2019 Novel Coronavirus (COVID-2019) Weekly Update #38 – August 11, 2020
Contact Tracing Saves Lives
Fight COVID-19 in your community by getting tested and talking to contact tracers. Any information you share will only be used to fight the virus. The NJ Department of Health has unveiled an online dashboard to highlight the State’s contact
tracing efforts throughout the state. “It is critical for all New Jerseyans to answer contact tracing calls in order to stop the spread of COVID-19. This dashboard will join several other public-facing platforms we have created for the purposes of transparency and public awareness”, says Governor Murphy.
The biggest reason why contact tracers have been unable to follow-up on cases is because people have not answered the call. In addition, 45% of people who tested positive declined to share information on their close contacts. According to current data, 61% of cases were successfully followed up on and nearly half of all contacts were notified of exposure.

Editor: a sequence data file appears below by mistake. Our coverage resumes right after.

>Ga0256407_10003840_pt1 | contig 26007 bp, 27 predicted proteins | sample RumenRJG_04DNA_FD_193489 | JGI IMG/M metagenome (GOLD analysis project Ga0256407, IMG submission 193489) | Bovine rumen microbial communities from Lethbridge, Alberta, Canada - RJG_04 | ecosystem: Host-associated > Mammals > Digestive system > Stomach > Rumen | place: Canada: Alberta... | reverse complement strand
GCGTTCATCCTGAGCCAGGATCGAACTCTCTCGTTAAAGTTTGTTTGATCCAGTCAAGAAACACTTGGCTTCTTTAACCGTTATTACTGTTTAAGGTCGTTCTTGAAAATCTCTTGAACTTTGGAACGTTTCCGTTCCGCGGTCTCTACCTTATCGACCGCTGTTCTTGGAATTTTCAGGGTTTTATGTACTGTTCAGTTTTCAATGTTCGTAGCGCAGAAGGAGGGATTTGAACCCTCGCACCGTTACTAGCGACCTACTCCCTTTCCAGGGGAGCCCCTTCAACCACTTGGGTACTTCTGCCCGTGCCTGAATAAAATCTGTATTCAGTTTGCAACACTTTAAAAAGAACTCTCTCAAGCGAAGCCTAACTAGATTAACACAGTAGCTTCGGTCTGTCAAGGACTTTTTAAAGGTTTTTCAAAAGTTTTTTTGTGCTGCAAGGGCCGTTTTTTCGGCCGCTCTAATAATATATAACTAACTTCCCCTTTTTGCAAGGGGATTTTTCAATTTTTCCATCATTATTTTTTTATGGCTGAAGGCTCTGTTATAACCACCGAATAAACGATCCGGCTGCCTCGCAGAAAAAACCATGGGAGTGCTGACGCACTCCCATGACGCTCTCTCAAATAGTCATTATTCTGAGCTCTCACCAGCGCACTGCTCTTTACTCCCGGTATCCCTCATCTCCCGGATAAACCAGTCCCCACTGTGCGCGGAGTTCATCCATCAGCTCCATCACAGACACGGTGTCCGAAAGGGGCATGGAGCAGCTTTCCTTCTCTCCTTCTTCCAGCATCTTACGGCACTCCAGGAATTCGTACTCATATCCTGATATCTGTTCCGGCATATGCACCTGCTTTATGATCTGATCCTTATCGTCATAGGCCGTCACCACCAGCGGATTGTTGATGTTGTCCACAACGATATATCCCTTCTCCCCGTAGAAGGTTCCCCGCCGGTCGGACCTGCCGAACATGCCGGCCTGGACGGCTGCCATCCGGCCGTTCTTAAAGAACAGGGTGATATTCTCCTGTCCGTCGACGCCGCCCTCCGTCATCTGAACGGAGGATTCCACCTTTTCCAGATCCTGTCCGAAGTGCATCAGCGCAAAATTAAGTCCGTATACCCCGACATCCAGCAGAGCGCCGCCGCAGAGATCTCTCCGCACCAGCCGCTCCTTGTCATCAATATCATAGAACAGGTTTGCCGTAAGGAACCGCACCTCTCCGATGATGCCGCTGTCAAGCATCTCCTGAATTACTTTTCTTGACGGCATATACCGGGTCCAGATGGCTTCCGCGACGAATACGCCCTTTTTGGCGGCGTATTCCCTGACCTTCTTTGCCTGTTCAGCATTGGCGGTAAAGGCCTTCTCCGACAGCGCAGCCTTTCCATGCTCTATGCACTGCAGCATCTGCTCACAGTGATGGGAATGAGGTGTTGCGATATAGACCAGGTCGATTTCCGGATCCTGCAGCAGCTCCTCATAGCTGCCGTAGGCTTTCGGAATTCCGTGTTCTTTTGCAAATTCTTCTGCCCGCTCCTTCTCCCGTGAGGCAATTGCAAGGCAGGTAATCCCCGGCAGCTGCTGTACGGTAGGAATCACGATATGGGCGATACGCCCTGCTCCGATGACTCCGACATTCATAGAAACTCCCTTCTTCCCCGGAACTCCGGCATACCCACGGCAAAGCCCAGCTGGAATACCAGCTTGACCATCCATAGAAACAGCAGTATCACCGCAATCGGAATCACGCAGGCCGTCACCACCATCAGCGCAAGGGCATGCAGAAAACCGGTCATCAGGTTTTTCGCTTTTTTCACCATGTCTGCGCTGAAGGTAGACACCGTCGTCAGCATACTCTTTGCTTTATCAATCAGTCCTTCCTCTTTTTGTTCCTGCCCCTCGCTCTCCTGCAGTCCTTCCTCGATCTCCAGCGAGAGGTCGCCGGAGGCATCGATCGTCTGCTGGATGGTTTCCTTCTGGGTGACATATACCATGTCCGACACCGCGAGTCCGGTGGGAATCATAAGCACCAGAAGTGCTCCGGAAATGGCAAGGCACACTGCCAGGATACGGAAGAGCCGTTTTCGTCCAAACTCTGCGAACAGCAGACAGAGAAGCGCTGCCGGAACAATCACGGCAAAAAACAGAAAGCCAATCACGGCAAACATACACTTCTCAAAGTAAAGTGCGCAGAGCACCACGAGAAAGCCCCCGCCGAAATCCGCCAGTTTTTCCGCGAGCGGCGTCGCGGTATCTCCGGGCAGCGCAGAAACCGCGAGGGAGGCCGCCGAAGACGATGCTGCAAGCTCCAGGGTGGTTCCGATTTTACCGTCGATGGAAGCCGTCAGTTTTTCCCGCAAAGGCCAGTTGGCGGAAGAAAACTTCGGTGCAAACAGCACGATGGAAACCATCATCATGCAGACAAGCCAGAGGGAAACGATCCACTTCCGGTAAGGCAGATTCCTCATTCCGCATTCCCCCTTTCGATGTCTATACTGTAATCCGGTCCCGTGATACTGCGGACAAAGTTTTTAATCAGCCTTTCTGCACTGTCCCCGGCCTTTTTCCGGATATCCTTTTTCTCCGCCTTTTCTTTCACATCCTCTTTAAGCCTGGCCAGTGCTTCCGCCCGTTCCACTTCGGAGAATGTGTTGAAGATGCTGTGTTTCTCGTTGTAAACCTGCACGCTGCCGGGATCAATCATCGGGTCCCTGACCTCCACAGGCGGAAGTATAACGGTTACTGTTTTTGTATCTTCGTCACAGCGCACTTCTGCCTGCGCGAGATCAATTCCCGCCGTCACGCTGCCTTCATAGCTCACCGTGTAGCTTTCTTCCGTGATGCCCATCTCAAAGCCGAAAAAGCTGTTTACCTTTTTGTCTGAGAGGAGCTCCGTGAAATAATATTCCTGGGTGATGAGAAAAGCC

If you receive a call from a contact tracer, it will come through with a zip code local to yours. It is common for people to get spam calls but contact tracers will always leave a voicemail with information on how to follow up with them. A contact tracer will identify themselves as working with the local health department when they call. All information will be kept confidential. Contact tracers will never ask for a Social Security number, financial information, or immigration status. A contact tracer will provide critical health and safety information as well as resources for social services.
Please answer all questions from a contact tracer as honestly as possible. If you are notified as being a close contact, quarantine for 14 days, monitor your symptoms and get tested. If you suspect a call is a scam you can report it to the NJ Division of Consumer Affairs at 973-504-6240.
Indoor Dining and COVID-19 Transmission
On Monday, August 10th Governor Murphy shared a video from Vox.com detailing the transmission potential of COVID-19 with indoor dining. In the video, one infected diner at a middle table spread the virus to
nine other diners at adjacent tables including some as far as 14 get away. The case was part of a study published in the Emerging Infectious Diseases journal.
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